legally-competent, physically-fit, etc.), they were unable to acquire
recognition. As a result, Arabs were
resettled on confiscated land in the northeast region—rich in natural
resources—to buffer Syrian and Turkish Kurds.
This “Arabization policy” has resulted in rendering its
300,000 Kurds “stateless foreigners” (ajanib
in Arabic) and subject to oppression. Syria’s Constitution
affords no protection for Kurds—or, indeed, for any other minorities—and they
have been rendered “non-citizens” and thereby deprived of basic rights to
obtain basic social services.
They cannot own property, vote, be publicly employed, travel
freely within the country, obtain passports, or even practice certain
professions (such as medicine or teaching). Couples are deemed “single” and, thus, cannot
share a hotel room or register their children. These 100,000 children of unrecognized
marriages (maktoumeen) are denied
access to education, food subsidies and healthcare and, thus, are forced to
work…aspiring to menial careers of cotton-picking, cigarette-selling and
Some Kurds have attempted to be smuggled abroad, after which
time they have sought refugee status.
Their plight—particularly after the March, 2004 uprising—prompted
supportive actions from international organizations such as the European Union
and the UN High Commissioner for Refugees; they cited unresolved violations of
Article 3 of the Syrian Nationality Act.
As a result, al-Assad asserted new legislation was being
drafted to resolve the arbitrariness of the 1962 census…but none has emerged. Instead, in late 2007, he distributed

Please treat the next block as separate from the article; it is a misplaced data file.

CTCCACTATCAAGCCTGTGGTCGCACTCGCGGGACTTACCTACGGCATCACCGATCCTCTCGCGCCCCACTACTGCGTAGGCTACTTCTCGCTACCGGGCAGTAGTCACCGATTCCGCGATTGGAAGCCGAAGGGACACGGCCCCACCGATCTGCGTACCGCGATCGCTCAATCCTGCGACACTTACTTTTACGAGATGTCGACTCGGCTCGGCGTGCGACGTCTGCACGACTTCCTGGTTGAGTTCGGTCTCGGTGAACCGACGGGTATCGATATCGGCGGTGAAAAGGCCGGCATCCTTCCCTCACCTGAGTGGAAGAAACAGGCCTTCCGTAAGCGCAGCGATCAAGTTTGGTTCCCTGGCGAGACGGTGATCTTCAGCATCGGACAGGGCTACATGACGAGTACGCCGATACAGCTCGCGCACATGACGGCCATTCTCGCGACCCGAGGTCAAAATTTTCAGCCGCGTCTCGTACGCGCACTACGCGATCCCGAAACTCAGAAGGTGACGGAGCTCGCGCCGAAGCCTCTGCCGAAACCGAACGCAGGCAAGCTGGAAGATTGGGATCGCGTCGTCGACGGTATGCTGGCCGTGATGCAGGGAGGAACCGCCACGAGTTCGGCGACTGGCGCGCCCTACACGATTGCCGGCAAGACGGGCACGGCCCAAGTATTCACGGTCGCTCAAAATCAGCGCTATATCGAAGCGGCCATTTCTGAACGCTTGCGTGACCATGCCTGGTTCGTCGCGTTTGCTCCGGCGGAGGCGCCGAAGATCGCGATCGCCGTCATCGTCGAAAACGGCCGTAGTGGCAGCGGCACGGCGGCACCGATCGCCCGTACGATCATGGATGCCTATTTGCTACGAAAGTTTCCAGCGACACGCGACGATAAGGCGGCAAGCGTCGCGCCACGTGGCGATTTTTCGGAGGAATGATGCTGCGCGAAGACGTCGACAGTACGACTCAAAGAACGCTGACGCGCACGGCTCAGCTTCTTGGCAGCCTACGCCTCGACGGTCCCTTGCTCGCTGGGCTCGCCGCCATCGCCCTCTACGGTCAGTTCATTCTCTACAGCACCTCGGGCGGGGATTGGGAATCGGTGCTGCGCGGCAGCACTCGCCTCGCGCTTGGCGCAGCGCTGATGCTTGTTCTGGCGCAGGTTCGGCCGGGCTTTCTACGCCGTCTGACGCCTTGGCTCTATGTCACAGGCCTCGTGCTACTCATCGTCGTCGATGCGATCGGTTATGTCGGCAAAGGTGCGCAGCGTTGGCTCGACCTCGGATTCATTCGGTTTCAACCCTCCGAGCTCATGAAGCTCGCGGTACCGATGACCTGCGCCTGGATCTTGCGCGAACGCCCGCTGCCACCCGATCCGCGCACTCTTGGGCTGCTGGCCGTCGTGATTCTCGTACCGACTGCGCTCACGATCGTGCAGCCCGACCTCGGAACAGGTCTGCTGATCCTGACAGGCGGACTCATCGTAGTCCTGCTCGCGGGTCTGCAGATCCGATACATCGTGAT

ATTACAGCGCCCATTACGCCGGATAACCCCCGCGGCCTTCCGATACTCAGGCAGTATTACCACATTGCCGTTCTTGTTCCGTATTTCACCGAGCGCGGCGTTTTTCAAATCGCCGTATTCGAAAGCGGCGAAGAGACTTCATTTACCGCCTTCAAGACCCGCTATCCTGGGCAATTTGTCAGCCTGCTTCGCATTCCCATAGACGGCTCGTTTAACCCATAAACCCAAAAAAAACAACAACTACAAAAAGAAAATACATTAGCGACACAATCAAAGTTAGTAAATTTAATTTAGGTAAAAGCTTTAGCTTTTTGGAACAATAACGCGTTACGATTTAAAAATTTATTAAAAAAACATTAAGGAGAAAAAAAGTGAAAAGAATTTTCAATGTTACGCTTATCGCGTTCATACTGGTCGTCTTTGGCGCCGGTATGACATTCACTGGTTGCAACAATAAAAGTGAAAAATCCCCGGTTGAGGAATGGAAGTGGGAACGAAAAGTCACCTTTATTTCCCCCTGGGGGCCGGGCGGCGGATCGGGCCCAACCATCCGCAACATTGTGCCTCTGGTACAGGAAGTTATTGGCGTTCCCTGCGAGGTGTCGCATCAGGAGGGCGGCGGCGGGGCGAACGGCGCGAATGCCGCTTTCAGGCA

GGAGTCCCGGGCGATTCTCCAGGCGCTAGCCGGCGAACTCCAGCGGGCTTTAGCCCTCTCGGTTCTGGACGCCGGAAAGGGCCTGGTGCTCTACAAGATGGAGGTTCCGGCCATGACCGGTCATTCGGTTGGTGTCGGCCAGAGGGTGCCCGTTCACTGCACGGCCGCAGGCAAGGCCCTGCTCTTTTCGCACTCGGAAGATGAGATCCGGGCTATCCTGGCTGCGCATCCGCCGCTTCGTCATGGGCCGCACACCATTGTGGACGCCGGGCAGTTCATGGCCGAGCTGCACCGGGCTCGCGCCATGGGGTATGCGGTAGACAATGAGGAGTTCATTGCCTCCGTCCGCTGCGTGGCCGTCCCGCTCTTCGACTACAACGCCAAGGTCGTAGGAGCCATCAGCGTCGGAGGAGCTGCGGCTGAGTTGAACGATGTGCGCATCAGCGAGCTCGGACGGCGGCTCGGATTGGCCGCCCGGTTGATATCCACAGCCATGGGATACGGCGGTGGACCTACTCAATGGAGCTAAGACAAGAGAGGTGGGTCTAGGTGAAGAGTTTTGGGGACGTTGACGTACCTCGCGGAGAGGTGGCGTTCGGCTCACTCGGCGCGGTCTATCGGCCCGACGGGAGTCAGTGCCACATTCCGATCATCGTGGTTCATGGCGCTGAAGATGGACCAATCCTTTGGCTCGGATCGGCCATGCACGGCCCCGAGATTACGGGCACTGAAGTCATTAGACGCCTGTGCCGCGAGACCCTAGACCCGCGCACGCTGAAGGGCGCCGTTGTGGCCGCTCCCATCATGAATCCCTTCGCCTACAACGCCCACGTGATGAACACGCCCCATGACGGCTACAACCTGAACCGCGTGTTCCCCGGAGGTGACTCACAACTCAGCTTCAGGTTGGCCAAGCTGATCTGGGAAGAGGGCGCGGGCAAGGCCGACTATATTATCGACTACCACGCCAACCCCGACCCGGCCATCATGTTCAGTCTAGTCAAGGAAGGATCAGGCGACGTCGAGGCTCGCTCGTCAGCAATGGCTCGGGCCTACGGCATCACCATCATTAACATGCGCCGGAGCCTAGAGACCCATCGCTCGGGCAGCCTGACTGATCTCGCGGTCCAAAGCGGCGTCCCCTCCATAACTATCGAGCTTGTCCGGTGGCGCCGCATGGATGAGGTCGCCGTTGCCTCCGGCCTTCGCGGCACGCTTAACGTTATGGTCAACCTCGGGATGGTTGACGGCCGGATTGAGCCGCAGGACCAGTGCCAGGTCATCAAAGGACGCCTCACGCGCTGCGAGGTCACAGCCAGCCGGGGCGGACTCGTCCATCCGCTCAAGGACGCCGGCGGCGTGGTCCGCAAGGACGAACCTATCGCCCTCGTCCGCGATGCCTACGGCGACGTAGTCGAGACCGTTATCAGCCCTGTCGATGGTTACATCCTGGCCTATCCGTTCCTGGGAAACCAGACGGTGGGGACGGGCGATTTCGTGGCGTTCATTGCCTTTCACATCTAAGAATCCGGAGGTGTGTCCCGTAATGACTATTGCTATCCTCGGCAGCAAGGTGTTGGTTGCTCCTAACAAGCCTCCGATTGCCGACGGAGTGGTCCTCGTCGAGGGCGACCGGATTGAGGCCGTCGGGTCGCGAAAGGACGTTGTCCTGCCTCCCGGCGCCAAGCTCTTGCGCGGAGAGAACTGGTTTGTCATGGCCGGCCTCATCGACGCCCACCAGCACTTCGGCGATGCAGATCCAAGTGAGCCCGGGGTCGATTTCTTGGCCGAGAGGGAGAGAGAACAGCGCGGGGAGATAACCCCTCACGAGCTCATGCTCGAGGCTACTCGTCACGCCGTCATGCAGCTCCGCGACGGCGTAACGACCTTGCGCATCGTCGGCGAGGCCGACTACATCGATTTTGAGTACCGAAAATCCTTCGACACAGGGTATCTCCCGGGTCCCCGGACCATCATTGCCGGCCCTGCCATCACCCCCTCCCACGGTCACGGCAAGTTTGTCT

identification cards to 20,000 Druze in the Golan Heights
(who had not accepted Israeli citizenship) to show that they “belong to the
Clearly, political priorities had again
As recently as this past summer, the Human Rights Committee—the
body of independent experts that monitors implementation of the International
Covenant on Civil and Political Rights by its State parties—again called upon
Syria to “protect and promote the rights of non-citizen Kurds.”
claims Kurds, emboldened by the success of Iraq’s semi-autonomous Kurdish
region, engage in insurrection with help from foreigners. Kurds’ counter-claim is that they merely seek
democracy, implementation of a form of federalism that will afford them
It is ironic, also, that the 40 million Kurds are non-Arab,
predominantly-Sunni Muslims, inhabiting a mountainous region spanning northwest
Iran, northeast Iraq, east Turkey, northeast Syria, and a small community in
Armenia. Despite being co-religionists,
they have become inveigled in Syria’s
support of the (Islamic radicals vs. Judeo-Christian) Clash of Civilizations.
provides a model for how to resolve the tug-of-war between nationalism and
The Iraqi Constitution allows for its eighteen provinces to
elect to congeal their resources to join into cooperative territories. It might even be possible to apply the